Google Fiber, despite its still-small subscriber footprint, still generates plenty of hype, even after pulling back on its ambitious growth plans.
With a commitment to big US cities, gigabit wireless networking, and ongoing fiber technology development, Google Fiber appears to be in for the long haul but it must fill its leadership vacuum quickly.
Half a decade ago, Google Fiber announced its intentions to blow up the US broadband market by building out its own gigabit fixed broadband service – a massive improvement over most cable and telco broadband services currently offered – for only $70 per month.
After launching service in Kansas City and Austin, the company also boldly declared it would be expanding the Google Fiber footprint into dozens of new US cities, leading to a flurry of excitement.
Google Fiber’s aggressive plans fizzled out in October 2016, when it announced plans to halt expansion in 10 core cities (though two more are apparently in the pipeline).
Reality bit Google Fiber hard.
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Despite the hype, and plethora of regulatory exemptions, it was not gaining expected subscriber traction.
The lack of voice service and lack of demand for gigabit service were factors.
Many potential customers opted for cable alternatives, where competitively priced triple-play bundles (many with lower-speed broadband) proved more alluring.
Also, content carriage costs for Google Fiber’s pay-TV service were higher than those paid by cable and other pay-TV operators because of Google Fiber’s limited distribution.
The fourth quarter 2016 pull-back also saw the exit of Google Access CEO Craig Barratt, as well as the first of two workforce reductions.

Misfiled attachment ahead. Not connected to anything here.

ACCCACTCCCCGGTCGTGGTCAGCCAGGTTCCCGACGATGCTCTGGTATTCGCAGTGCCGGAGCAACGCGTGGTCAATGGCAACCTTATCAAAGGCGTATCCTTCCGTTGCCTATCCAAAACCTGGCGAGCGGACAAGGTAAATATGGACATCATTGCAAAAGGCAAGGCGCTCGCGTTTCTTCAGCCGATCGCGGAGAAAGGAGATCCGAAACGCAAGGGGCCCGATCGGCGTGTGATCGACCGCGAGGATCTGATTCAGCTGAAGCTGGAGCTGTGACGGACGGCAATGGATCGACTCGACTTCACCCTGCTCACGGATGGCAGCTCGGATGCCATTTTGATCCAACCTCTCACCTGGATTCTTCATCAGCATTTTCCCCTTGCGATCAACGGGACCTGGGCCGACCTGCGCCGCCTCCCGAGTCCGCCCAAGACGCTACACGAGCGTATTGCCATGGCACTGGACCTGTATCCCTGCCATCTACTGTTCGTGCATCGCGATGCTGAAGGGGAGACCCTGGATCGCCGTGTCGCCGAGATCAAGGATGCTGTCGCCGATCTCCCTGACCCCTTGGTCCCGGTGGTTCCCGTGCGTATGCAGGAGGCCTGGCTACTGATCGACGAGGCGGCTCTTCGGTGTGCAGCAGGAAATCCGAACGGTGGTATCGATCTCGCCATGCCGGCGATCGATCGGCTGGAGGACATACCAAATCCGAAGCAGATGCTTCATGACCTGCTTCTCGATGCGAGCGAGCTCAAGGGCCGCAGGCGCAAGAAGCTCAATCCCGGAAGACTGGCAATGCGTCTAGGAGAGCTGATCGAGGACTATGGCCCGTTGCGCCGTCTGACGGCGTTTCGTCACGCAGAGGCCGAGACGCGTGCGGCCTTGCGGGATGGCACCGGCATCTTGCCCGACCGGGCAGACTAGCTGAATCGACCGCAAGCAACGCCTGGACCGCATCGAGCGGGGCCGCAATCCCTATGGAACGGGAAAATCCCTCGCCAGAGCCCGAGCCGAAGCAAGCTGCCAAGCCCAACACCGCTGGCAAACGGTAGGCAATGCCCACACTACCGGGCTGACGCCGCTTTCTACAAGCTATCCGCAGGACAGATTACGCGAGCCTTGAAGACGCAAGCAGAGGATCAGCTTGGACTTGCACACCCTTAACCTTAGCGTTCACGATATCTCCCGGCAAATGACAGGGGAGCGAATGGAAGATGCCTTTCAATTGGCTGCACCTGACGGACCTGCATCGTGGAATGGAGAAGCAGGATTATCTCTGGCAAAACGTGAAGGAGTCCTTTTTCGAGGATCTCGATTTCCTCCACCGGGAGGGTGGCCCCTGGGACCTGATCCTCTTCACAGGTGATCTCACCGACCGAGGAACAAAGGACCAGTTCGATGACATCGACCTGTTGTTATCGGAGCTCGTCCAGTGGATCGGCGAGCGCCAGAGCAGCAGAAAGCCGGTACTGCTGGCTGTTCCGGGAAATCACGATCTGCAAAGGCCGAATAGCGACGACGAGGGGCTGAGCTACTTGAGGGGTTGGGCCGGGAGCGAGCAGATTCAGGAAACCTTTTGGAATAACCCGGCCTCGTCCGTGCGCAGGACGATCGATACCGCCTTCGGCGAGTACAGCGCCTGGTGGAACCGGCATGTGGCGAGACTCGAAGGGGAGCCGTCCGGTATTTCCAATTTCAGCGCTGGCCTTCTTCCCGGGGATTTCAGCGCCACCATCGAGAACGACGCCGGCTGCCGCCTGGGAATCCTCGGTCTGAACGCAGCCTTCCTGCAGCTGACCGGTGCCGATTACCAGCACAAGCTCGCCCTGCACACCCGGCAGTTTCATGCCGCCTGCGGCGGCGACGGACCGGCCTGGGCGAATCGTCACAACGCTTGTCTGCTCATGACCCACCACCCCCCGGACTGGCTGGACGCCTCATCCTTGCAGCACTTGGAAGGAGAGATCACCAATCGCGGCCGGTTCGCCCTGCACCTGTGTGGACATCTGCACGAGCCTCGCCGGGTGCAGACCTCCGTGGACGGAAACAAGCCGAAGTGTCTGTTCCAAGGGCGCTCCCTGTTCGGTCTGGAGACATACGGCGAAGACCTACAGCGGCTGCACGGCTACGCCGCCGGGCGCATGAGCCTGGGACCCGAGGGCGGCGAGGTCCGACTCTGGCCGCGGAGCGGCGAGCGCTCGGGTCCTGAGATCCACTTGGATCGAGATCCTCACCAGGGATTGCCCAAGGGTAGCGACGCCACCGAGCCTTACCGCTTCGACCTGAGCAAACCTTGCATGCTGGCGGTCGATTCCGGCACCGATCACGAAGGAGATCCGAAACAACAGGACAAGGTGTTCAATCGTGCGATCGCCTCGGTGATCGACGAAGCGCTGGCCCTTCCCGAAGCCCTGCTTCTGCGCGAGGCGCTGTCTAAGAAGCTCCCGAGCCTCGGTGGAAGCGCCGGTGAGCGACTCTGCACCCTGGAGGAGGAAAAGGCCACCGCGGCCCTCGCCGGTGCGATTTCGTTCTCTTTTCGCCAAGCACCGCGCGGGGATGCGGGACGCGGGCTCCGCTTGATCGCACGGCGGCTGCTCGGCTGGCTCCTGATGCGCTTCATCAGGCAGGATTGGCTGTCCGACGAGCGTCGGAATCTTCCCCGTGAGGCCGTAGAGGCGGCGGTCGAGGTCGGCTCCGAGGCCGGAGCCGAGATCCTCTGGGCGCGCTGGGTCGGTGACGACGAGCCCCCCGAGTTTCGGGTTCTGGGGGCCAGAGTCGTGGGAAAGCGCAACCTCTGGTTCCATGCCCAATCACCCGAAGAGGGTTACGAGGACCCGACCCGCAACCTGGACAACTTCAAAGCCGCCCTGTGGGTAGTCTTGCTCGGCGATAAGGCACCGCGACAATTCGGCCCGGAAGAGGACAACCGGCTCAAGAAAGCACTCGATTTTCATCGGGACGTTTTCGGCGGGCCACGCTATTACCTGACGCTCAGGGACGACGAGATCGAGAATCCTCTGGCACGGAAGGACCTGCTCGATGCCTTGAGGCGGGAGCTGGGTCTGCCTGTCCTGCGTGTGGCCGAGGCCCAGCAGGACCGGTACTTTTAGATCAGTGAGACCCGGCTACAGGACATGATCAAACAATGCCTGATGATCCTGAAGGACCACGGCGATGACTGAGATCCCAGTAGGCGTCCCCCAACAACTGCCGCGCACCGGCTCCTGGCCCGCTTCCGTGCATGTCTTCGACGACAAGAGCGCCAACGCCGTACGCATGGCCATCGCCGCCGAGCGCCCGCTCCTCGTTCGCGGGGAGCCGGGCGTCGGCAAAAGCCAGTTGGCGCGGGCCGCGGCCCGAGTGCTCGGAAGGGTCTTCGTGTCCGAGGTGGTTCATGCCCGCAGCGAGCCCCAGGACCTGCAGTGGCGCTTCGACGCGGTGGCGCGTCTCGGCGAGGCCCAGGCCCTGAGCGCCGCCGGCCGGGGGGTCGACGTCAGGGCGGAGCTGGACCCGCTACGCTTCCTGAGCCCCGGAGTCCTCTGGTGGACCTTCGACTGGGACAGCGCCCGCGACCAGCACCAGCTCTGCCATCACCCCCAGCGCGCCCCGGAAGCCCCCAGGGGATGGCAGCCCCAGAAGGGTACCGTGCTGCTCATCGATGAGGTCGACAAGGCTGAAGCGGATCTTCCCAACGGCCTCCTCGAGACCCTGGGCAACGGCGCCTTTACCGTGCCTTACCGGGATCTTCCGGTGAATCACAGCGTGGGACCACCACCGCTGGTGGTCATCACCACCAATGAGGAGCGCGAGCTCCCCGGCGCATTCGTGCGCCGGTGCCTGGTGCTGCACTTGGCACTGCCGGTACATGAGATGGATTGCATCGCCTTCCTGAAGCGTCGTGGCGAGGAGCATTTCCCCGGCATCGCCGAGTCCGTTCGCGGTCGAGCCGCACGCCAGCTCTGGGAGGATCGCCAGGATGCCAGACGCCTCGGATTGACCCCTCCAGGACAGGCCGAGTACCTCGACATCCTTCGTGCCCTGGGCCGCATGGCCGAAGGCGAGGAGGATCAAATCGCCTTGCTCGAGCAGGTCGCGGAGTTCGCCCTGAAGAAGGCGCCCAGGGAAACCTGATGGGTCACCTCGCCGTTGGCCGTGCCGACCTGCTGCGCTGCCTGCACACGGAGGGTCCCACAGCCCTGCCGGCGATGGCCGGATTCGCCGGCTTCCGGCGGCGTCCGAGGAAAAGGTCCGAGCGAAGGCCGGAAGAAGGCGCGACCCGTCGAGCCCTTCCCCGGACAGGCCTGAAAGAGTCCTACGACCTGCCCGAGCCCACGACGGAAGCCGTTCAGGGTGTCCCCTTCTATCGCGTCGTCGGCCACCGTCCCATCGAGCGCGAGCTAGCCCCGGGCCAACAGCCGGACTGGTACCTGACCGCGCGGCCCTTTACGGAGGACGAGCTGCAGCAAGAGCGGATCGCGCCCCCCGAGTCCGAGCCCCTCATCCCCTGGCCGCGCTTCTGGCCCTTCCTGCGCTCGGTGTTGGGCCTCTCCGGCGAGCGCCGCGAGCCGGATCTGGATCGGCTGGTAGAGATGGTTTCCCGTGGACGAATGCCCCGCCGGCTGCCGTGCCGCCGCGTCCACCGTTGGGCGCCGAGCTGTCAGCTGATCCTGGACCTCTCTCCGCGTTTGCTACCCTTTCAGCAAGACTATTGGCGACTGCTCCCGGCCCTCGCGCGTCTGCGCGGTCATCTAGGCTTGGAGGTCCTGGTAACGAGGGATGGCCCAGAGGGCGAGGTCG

Barratt’s replacement, Gregory McCray, lasted only five months before his departure in July. Google Fiber is now looking for a replacement.
So, what does the future hold for Google Fiber? There are three key factors to consider:
- The company claims to be committed to serving its core markets… which Google Fiber just expanded to include Louisville, Kentucky this past April. However, when, where and – most importantly – how many, remains to be seen.
- Google Fiber acquired Webpass in 2016, which delivers Gigabit broadband over short-range wireless (millimeter wave radio) networks. Webpass is designed to address urban residential buildings, and can supplement the company’s fixed broadband fiber network. Adding in Webpass to its arsenal significantly expands Google’s options within dense urban areas.
- Google Fiber’s technology development team has proposed a new passive optical networking standard, Go Long, which promises to make fiber deployments much more feasible and lower cost. Clearly, the company would not be investing in such R&D without hopes of a return on investment. However, it’s not clear whether that ROI would come from Google Fiber launching new metros, or by encouraging more fiber deployments not by Google Fiber, but by traditional telcos and cable operators. Either way, the end goal for Google is likely more eyeballs and richer advertising opportunities.
These three factors seem to counter any speculation that Google Fiber will be exiting the fixed broadband market anytime soon.
However, what the company needs is to fill its leadership vacuum, and fast. Without a CEO, Google Fiber is a ship without a captain, sailing into some exceptionally strong gales which can crash the boat.